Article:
(San Antonio) Independent broker-dealers and advisors are determined to speak out in Washington, D.C., to ensure that expected regulatory changes in the financial industry don’t “squelch” innovation, according to Dale Brown, president and CEO of the Atlanta-based Financial Services Institute.
“FSI wants a regulatory system that recognizes how we do business …. and we want modernization,” he told the 500-plus attendees at the start of OneVoice 2009, FSI’s broker-dealer conference, which was held at the Grand Hyatt San Antonio from January 28 to 30. “But no more Sarbanes-Oxley, please. That hurts broker-dealers.”
President Obama is expected to present some plans in a report due April 30, 2009. “That will be a pivot point,” Brown said, for topics such as RIAs, self-clearing and related industry issues.
Today, some 40 percent of registered representatives are independent financial advisors,” according to FSI.
“We are really focused on gaining results via our influencing of policy-makers and regulators to positively benefit investors,” Brown shared.
“We have a constructive-engagement strategy. Our track record shows that we have strongly disagreed with off-the-mark regulation,” he said, noting FSI’s successful role in repealing Michigan’s 6-percent services tax in late 2007.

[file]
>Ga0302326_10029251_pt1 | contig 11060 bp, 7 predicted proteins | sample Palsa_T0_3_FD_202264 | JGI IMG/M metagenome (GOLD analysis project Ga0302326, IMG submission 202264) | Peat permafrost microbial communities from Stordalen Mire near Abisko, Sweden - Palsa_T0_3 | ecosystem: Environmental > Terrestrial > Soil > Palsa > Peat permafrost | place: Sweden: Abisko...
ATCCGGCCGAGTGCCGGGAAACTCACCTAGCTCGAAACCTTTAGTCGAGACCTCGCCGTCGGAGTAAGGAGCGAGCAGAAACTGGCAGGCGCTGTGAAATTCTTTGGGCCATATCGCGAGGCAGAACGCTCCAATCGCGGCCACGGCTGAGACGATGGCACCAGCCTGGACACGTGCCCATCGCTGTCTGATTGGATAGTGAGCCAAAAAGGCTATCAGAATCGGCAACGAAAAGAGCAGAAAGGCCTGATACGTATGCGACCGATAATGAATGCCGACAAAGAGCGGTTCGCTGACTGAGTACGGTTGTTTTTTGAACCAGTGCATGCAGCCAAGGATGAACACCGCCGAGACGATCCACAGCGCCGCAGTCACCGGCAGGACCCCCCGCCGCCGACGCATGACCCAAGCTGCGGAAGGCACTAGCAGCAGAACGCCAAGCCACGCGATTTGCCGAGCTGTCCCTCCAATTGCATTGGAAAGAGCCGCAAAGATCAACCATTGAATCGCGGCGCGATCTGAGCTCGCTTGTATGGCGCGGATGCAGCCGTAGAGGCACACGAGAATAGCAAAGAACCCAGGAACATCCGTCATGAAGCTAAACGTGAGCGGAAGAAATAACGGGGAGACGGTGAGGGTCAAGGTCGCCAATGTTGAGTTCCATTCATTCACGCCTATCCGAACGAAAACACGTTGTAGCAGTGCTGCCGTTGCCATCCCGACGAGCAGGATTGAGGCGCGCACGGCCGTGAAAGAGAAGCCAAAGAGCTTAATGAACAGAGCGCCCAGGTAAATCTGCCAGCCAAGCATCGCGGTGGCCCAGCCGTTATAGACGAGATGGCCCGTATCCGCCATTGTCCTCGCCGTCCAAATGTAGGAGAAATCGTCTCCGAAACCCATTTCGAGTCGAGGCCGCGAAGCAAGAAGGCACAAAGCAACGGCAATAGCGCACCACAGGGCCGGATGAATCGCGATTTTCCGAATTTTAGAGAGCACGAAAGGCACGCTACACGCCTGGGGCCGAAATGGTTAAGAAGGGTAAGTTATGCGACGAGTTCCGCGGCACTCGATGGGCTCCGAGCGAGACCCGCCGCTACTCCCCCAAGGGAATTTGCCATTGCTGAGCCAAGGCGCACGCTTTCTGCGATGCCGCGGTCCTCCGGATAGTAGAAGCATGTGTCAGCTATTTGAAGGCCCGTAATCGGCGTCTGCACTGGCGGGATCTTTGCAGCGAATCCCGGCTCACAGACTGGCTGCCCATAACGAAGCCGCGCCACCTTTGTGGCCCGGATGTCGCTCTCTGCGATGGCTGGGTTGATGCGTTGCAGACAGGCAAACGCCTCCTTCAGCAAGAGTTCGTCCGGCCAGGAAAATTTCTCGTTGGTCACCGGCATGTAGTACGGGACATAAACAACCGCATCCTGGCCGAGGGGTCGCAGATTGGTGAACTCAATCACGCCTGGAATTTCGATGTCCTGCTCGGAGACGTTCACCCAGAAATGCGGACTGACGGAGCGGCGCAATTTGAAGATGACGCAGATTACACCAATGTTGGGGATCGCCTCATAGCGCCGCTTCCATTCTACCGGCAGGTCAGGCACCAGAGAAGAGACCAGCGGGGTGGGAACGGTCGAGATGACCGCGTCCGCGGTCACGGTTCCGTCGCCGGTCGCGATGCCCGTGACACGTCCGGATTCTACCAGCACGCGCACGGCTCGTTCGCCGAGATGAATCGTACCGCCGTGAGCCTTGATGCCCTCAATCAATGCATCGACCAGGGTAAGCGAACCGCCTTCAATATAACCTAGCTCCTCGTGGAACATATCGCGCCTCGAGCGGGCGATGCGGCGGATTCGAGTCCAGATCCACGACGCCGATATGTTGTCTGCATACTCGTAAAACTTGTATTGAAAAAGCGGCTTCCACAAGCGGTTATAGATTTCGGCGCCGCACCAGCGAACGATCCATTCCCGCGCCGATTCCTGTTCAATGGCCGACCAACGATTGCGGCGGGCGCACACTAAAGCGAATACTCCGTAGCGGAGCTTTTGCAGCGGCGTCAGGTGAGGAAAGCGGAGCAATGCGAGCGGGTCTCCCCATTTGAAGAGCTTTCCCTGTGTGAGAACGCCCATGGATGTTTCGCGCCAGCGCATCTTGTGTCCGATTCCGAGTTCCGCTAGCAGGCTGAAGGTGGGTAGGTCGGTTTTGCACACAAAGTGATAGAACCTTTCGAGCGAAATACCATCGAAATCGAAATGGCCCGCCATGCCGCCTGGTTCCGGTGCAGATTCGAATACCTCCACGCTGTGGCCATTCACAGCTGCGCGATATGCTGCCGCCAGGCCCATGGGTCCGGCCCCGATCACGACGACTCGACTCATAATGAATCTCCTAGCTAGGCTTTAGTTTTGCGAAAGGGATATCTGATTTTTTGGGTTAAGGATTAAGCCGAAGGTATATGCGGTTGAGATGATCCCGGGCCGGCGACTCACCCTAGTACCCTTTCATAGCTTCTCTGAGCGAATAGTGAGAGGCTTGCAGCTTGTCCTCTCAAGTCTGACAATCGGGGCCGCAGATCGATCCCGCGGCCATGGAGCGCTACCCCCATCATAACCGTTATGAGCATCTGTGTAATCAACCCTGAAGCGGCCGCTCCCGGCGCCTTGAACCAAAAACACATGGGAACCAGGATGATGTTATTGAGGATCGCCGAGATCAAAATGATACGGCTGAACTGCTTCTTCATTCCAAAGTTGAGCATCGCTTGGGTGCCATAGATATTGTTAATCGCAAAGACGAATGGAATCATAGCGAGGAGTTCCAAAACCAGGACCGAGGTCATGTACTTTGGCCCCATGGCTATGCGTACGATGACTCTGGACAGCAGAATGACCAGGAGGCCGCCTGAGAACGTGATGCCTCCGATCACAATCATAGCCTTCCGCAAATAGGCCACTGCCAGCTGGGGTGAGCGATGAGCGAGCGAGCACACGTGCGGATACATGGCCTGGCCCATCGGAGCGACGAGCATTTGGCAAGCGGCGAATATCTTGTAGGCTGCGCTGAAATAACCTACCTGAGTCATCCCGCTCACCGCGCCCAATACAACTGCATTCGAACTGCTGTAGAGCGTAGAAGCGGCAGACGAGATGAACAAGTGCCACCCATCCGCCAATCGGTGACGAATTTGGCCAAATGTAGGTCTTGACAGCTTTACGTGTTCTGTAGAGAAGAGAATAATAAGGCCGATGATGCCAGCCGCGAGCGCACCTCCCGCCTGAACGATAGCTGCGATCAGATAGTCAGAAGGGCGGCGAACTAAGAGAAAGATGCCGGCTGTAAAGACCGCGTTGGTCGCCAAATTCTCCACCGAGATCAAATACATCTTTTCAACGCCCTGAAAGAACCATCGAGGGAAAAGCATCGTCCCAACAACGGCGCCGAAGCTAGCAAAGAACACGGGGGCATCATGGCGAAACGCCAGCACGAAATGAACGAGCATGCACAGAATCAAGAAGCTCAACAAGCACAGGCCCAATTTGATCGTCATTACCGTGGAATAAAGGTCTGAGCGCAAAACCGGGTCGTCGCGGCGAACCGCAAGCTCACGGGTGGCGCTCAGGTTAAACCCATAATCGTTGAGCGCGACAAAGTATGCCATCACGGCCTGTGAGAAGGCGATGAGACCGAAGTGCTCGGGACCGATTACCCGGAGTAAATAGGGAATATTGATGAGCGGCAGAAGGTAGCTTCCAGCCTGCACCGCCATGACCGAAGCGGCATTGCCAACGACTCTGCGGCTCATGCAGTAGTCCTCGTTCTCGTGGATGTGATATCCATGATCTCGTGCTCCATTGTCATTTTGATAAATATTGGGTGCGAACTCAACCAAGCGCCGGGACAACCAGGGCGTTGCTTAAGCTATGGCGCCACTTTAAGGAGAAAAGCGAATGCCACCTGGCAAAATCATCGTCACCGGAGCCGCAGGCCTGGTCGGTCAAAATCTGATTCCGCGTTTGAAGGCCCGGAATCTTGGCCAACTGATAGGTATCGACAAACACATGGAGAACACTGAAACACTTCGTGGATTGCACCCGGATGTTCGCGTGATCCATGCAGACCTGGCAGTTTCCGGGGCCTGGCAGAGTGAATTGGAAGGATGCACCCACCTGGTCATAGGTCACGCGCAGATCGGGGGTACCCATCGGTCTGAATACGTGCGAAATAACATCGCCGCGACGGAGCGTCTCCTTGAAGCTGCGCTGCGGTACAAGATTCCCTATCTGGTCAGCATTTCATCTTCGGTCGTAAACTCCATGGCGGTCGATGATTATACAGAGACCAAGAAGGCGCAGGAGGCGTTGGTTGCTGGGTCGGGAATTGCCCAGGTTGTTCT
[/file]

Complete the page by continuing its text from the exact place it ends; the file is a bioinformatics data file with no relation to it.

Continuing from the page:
“What lies ahead are some daunting challenges,” Brown said. “Clearly there is more work to be done, and the need for FSI is greater than ever. This is especially true given that families need to trust [this industry], and the Wall Street firms have failed them. Together, we can overcome the threats of the markets and over-zealous regulators.”
In the past 25 years, U.S. economic growth has averaged 3 percent, a feat that “is unmatched in modern history,” described conference keynote speaker Stuart Varney, a veteran of CNBC, CNN and Fox News. The capitalist dynamism that made this feat possible, though, fell apart in the fall of 2008.
“But I see the gloom and doom as a moment of opportunity, and if we don’t lose our heads, we can profit from it,” he shared.
“The United States will be the first to rebound, as the world’s most vibrant economy,” Varney predicted.
In the long term, however, wealth distribution rather than wealth creation will be our national focus, he notes. That’s a result of both the media and public’s attention on high executive salaries and bonuses, and also the economic reality of lower tax revenue from both the recession and declining fertility rates in developed countries.
“Pretty soon, we must bite the bullet” and address fiscal issues such as Medicare and Social Security. And the United States, he points out, is still relatively young — with 29 out of 100 people age 65 and older — vs. many European countries, where 50 out of 100 are 65 and up.